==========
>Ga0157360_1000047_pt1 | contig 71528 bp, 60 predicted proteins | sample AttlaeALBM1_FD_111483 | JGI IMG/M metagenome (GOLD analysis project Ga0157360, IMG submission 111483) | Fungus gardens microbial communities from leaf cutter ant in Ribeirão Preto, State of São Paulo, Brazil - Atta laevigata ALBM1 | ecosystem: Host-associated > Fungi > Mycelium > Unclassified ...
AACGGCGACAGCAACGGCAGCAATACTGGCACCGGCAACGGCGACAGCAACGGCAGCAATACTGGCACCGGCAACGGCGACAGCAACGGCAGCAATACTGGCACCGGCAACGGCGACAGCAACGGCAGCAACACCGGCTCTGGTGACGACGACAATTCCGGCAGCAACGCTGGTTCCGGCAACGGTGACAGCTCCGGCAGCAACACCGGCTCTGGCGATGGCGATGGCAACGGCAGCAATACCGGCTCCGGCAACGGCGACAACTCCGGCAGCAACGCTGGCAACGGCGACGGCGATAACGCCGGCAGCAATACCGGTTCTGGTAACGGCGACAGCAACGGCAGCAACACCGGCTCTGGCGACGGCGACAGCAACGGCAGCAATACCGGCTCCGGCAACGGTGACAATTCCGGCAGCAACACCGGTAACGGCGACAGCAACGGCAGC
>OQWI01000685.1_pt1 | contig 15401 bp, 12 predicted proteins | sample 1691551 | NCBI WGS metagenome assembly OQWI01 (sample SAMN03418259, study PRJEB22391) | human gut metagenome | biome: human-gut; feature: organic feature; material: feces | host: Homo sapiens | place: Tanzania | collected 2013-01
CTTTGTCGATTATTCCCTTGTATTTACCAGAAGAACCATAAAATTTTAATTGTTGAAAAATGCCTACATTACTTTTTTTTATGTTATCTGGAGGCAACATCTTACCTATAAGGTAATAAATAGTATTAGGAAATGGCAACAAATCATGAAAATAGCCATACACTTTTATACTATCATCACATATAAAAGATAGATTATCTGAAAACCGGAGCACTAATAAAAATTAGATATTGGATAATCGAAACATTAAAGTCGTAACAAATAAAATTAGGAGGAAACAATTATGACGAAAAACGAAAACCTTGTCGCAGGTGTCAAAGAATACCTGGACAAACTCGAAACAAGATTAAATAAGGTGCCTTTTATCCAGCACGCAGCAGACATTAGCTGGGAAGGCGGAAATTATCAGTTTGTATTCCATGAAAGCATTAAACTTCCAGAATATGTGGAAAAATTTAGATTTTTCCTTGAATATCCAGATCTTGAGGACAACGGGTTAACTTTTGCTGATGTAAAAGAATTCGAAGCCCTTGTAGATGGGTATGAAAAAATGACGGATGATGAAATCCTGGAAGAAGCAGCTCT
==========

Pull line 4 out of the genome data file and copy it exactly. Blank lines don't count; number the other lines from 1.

CTTTGTCGATTATTCCCTTGTATTTACCAGAAGAACCATAAAATTTTAATTGTTGAAAAATGCCTACATTACTTTTTTTTATGTTATCTGGAGGCAACATCTTACCTATAAGGTAATAAATAGTATTAGGAAATGGCAACAAATCATGAAAATAGCCATACACTTTTATACTATCATCACATATAAAAGATAGATTATCTGAAAACCGGAGCACTAATAAAAATTAGATATTGGATAATCGAAACATTAAAGTCGTAACAAATAAAATTAGGAGGAAACAATTATGACGAAAAACGAAAACCTTGTCGCAGGTGTCAAAGAATACCTGGACAAACTCGAAACAAGATTAAATAAGGTGCCTTTTATCCAGCACGCAGCAGACATTAGCTGGGAAGGCGGAAATTATCAGTTTGTATTCCATGAAAGCATTAAACTTCCAGAATATGTGGAAAAATTTAGATTTTTCCTTGAATATCCAGATCTTGAGGACAACGGGTTAACTTTTGCTGATGTAAAAGAATTCGAAGCCCTTGTAGATGGGTATGAAAAAATGACGGATGATGAAATCCTGGAAGAAGCAGCTCT